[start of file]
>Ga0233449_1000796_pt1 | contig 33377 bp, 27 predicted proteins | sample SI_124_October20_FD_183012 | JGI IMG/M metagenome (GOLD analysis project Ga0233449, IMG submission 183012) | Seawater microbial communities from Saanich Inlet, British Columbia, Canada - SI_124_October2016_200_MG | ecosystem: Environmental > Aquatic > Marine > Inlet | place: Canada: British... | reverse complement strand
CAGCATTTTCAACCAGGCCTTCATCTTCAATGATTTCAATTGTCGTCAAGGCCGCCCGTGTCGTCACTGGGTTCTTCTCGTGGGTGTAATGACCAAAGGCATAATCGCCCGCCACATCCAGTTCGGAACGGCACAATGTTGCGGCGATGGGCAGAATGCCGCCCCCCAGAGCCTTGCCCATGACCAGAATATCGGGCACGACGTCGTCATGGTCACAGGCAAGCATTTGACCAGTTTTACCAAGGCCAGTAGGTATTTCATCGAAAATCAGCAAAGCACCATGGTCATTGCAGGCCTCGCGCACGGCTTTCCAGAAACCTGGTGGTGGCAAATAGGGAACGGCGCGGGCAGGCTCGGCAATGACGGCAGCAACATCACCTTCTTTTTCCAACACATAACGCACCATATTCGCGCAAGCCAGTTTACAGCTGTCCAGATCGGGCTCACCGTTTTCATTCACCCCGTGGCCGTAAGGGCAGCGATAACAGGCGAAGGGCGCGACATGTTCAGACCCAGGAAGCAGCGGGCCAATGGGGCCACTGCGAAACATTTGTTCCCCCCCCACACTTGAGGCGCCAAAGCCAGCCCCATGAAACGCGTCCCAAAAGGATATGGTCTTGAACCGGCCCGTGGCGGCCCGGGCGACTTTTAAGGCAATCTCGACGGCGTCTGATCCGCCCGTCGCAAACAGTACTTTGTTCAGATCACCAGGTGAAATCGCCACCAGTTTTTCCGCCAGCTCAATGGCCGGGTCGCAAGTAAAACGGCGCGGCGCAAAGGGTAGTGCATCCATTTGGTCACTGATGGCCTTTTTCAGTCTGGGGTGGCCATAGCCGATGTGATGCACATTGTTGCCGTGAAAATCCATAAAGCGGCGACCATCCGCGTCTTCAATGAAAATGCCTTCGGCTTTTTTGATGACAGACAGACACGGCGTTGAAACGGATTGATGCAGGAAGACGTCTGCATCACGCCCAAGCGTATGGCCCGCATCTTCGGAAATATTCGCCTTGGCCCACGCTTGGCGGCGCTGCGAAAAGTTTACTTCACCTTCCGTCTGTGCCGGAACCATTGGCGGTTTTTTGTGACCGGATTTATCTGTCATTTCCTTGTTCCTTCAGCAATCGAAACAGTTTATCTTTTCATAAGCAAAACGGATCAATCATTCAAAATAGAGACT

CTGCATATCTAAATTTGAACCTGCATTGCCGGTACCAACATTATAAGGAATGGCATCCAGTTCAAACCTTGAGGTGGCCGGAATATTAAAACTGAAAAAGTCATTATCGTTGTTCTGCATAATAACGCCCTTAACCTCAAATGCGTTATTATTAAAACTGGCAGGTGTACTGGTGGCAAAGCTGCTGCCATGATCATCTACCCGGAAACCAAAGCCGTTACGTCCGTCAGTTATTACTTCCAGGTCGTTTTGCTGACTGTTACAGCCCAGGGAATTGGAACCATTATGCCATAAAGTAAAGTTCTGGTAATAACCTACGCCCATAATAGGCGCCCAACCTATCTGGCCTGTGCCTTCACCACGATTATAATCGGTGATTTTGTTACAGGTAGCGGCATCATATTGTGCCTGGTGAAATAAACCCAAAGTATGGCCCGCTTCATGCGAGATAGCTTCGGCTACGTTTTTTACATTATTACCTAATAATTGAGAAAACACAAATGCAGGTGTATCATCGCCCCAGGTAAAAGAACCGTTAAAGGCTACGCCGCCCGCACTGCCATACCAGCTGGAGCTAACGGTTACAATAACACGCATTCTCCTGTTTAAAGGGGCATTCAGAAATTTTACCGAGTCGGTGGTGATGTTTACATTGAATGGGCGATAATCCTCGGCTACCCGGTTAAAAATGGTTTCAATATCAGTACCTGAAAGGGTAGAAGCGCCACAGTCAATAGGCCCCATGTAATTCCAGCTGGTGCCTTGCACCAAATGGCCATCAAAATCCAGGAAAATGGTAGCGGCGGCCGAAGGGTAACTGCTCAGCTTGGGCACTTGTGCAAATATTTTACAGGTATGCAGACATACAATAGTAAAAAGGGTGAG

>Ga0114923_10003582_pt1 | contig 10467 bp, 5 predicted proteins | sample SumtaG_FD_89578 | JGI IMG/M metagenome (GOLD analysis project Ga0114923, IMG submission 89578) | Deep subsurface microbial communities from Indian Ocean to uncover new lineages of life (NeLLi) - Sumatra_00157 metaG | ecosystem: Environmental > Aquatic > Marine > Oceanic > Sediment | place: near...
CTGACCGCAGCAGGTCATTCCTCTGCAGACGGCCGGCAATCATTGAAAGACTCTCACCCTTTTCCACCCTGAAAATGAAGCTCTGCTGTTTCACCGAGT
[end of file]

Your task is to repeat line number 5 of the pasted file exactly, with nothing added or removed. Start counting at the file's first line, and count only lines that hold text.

CTGACCGCAGCAGGTCATTCCTCTGCAGACGGCCGGCAATCATTGAAAGACTCTCACCCTTTTCCACCCTGAAAATGAAGCTCTGCTGTTTCACCGAGT